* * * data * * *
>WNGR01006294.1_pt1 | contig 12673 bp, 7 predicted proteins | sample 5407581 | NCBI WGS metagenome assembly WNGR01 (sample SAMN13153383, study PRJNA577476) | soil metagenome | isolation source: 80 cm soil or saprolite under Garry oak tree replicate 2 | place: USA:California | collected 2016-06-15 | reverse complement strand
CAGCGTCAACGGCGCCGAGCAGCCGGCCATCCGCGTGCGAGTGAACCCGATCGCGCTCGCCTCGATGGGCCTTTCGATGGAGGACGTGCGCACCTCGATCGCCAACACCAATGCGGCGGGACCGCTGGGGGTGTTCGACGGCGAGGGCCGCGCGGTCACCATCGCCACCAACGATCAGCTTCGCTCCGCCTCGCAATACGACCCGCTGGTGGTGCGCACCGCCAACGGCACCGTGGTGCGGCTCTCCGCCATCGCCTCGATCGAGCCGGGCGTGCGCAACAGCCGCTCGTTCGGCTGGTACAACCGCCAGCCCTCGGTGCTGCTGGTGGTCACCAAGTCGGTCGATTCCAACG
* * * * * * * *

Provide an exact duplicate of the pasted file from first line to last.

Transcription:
>WNGR01006294.1_pt1 | contig 12673 bp, 7 predicted proteins | sample 5407581 | NCBI WGS metagenome assembly WNGR01 (sample SAMN13153383, study PRJNA577476) | soil metagenome | isolation source: 80 cm soil or saprolite under Garry oak tree replicate 2 | place: USA:California | collected 2016-06-15 | reverse complement strand
CAGCGTCAACGGCGCCGAGCAGCCGGCCATCCGCGTGCGAGTGAACCCGATCGCGCTCGCCTCGATGGGCCTTTCGATGGAGGACGTGCGCACCTCGATCGCCAACACCAATGCGGCGGGACCGCTGGGGGTGTTCGACGGCGAGGGCCGCGCGGTCACCATCGCCACCAACGATCAGCTTCGCTCCGCCTCGCAATACGACCCGCTGGTGGTGCGCACCGCCAACGGCACCGTGGTGCGGCTCTCCGCCATCGCCTCGATCGAGCCGGGCGTGCGCAACAGCCGCTCGTTCGGCTGGTACAACCGCCAGCCCTCGGTGCTGCTGGTGGTCACCAAGTCGGTCGATTCCAACG